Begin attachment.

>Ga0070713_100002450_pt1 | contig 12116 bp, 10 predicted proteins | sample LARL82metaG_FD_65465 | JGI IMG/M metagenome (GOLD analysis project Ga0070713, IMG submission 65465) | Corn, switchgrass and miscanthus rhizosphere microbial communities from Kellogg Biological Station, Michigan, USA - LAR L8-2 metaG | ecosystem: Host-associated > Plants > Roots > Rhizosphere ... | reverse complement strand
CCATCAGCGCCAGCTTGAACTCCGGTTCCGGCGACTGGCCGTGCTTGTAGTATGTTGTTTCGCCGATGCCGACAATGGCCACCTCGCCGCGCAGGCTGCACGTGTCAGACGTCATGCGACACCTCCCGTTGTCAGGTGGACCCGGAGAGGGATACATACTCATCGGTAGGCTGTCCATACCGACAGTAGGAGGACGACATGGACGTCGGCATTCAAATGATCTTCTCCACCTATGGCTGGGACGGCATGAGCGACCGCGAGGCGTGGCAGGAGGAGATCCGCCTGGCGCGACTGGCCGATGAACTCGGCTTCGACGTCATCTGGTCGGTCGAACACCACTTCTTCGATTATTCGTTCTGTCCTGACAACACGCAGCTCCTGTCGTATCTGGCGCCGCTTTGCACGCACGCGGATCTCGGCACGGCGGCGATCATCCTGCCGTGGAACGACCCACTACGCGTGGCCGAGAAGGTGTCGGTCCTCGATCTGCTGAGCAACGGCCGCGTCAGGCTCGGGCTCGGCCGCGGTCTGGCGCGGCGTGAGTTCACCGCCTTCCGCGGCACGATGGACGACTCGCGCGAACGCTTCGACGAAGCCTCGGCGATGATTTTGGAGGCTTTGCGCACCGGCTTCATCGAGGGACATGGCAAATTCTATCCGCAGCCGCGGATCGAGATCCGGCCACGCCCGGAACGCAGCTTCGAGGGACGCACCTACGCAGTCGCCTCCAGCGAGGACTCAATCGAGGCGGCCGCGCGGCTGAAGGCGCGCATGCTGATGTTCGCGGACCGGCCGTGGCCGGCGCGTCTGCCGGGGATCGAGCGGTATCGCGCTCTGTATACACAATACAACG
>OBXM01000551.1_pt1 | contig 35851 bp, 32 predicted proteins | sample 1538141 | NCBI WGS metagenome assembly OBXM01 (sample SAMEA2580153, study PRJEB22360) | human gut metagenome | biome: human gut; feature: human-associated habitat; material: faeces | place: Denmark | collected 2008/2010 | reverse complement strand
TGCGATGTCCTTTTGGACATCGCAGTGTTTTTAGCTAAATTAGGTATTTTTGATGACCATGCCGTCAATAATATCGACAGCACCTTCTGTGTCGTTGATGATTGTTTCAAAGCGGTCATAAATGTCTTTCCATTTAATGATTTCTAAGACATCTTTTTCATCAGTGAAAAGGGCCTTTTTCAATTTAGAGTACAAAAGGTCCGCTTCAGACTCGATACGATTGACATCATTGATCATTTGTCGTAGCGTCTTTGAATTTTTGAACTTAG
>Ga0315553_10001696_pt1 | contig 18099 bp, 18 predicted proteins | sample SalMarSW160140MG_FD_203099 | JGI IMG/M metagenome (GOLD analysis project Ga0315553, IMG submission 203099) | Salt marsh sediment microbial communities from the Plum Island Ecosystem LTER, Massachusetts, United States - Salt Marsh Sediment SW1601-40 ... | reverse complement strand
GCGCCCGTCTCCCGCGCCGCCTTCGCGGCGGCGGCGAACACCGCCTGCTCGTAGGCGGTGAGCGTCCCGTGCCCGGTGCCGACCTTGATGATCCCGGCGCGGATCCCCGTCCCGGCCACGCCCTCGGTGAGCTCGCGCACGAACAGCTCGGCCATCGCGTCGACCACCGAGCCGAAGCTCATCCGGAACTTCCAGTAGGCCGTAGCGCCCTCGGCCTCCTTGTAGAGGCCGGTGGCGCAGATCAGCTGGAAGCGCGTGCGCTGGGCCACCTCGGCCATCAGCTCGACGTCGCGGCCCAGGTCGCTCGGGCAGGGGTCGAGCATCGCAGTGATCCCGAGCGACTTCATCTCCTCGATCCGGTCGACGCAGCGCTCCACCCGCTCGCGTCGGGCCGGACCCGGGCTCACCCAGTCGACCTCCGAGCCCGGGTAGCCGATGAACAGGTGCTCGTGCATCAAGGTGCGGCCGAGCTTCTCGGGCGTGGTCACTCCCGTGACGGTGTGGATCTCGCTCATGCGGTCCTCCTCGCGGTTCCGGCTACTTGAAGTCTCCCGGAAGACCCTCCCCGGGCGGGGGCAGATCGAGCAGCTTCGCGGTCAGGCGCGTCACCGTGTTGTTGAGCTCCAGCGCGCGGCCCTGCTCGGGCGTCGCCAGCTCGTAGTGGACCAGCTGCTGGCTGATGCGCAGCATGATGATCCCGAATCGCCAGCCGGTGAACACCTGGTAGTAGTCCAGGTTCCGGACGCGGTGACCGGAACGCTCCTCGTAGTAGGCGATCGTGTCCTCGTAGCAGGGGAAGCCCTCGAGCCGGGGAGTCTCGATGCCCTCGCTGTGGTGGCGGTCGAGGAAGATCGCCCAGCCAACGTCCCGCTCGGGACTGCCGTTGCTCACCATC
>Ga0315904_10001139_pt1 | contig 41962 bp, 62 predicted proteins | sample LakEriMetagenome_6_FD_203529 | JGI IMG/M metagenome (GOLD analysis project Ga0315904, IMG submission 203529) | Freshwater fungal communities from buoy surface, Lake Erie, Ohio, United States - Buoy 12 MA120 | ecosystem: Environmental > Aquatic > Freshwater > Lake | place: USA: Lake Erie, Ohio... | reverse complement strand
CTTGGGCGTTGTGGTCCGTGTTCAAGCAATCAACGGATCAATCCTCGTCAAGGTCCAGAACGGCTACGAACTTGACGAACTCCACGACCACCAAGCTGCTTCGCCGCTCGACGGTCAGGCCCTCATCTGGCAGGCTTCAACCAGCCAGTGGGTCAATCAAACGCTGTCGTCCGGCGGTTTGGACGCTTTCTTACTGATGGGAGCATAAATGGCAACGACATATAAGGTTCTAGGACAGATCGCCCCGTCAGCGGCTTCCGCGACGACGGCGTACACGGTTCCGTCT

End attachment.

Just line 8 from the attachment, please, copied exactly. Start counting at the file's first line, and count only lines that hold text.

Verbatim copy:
CTTGGGCGTTGTGGTCCGTGTTCAAGCAATCAACGGATCAATCCTCGTCAAGGTCCAGAACGGCTACGAACTTGACGAACTCCACGACCACCAAGCTGCTTCGCCGCTCGACGGTCAGGCCCTCATCTGGCAGGCTTCAACCAGCCAGTGGGTCAATCAAACGCTGTCGTCCGGCGGTTTGGACGCTTTCTTACTGATGGGAGCATAAATGGCAACGACATATAAGGTTCTAGGACAGATCGCCCCGTCAGCGGCTTCCGCGACGACGGCGTACACGGTTCCGTCT